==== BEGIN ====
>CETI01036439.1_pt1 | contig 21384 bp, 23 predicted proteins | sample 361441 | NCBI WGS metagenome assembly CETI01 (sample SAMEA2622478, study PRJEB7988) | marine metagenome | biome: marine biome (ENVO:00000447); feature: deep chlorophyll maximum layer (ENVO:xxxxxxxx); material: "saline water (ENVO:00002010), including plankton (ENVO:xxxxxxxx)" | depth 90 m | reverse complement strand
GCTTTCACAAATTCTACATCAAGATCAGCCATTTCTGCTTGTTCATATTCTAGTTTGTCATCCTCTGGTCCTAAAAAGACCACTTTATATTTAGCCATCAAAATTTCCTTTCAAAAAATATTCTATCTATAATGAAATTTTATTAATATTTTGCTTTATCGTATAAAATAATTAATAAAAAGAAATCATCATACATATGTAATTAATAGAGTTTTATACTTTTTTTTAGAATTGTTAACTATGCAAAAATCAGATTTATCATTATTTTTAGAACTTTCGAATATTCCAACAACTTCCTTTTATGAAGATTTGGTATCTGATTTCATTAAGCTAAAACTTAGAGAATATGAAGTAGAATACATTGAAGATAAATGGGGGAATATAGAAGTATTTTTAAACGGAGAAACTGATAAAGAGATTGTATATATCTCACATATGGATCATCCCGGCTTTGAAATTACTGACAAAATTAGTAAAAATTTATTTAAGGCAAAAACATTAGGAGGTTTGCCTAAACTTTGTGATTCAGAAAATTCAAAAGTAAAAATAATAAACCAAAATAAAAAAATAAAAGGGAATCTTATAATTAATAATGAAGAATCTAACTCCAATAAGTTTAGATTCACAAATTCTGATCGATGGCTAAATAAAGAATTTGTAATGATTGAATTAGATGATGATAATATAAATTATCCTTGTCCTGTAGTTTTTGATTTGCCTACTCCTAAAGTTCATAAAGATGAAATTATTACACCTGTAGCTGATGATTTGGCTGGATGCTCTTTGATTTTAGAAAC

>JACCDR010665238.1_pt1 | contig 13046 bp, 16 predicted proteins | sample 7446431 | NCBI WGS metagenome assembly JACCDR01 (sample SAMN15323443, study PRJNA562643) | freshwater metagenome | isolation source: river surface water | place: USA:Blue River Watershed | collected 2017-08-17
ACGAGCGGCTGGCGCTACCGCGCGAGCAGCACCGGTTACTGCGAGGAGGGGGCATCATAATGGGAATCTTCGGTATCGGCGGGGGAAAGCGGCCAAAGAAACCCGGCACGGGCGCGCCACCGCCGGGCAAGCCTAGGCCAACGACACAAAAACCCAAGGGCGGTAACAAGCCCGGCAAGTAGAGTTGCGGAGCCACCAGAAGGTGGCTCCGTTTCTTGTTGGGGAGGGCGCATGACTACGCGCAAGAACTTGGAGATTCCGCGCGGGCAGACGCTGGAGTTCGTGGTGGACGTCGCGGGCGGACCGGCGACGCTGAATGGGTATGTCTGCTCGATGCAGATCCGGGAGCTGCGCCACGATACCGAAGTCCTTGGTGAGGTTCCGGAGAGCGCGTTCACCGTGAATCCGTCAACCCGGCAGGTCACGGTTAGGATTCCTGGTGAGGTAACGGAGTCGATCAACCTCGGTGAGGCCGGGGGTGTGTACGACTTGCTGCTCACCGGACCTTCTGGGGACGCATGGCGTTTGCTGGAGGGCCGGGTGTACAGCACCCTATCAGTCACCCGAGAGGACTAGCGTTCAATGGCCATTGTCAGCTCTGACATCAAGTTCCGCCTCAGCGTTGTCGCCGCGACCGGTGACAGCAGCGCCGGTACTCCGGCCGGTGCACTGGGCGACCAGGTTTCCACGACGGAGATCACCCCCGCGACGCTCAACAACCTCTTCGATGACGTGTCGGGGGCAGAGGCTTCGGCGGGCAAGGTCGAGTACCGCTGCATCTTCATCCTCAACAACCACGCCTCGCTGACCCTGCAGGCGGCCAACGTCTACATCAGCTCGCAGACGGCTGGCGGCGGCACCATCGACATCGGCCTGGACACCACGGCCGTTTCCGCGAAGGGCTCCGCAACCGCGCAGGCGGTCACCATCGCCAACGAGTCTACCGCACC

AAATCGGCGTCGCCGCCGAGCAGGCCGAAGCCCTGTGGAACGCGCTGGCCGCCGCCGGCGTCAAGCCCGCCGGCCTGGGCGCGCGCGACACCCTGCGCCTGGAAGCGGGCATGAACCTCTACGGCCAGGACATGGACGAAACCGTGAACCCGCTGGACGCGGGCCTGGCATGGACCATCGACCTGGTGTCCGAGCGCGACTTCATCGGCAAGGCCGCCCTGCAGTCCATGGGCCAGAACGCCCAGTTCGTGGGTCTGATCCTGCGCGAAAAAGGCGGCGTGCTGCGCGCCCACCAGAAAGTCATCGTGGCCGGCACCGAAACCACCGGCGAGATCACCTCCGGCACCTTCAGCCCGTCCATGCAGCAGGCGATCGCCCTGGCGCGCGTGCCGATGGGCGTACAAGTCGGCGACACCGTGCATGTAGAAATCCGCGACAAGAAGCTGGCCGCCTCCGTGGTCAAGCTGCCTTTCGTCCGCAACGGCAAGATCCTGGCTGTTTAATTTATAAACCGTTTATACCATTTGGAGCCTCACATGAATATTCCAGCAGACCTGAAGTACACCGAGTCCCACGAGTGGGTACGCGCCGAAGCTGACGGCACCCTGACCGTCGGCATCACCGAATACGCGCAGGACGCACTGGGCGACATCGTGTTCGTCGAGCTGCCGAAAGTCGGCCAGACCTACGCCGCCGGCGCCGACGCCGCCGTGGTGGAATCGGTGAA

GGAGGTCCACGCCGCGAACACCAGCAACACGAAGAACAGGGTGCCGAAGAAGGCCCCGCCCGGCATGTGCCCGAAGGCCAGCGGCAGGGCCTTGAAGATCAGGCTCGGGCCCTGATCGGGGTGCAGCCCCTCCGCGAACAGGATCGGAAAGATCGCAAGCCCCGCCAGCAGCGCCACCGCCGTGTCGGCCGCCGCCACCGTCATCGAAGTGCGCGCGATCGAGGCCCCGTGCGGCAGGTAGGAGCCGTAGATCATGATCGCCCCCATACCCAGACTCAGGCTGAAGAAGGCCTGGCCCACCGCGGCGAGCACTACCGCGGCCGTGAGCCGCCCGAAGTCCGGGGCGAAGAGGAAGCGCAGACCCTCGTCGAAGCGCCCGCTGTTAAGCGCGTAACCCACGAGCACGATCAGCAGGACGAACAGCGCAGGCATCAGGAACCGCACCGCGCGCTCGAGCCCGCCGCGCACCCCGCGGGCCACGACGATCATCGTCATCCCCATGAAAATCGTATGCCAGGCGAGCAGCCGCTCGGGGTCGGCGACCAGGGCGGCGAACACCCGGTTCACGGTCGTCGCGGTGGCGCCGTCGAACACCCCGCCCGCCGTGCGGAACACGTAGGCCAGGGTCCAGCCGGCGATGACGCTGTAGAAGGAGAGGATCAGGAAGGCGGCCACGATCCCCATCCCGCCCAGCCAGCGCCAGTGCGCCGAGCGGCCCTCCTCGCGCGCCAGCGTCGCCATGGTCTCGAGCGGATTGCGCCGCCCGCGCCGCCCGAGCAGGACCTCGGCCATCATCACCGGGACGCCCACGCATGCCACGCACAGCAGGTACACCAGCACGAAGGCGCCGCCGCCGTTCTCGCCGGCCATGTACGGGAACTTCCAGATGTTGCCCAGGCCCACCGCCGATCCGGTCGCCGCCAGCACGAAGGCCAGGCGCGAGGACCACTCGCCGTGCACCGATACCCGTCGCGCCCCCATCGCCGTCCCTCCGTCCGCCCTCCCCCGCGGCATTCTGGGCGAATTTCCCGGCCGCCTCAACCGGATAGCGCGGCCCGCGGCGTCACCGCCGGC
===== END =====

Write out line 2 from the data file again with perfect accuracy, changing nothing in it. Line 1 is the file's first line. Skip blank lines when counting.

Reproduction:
GCTTTCACAAATTCTACATCAAGATCAGCCATTTCTGCTTGTTCATATTCTAGTTTGTCATCCTCTGGTCCTAAAAAGACCACTTTATATTTAGCCATCAAAATTTCCTTTCAAAAAATATTCTATCTATAATGAAATTTTATTAATATTTTGCTTTATCGTATAAAATAATTAATAAAAAGAAATCATCATACATATGTAATTAATAGAGTTTTATACTTTTTTTTAGAATTGTTAACTATGCAAAAATCAGATTTATCATTATTTTTAGAACTTTCGAATATTCCAACAACTTCCTTTTATGAAGATTTGGTATCTGATTTCATTAAGCTAAAACTTAGAGAATATGAAGTAGAATACATTGAAGATAAATGGGGGAATATAGAAGTATTTTTAAACGGAGAAACTGATAAAGAGATTGTATATATCTCACATATGGATCATCCCGGCTTTGAAATTACTGACAAAATTAGTAAAAATTTATTTAAGGCAAAAACATTAGGAGGTTTGCCTAAACTTTGTGATTCAGAAAATTCAAAAGTAAAAATAATAAACCAAAATAAAAAAATAAAAGGGAATCTTATAATTAATAATGAAGAATCTAACTCCAATAAGTTTAGATTCACAAATTCTGATCGATGGCTAAATAAAGAATTTGTAATGATTGAATTAGATGATGATAATATAAATTATCCTTGTCCTGTAGTTTTTGATTTGCCTACTCCTAAAGTTCATAAAGATGAAATTATTACACCTGTAGCTGATGATTTGGCTGGATGCTCTTTGATTTTAGAAAC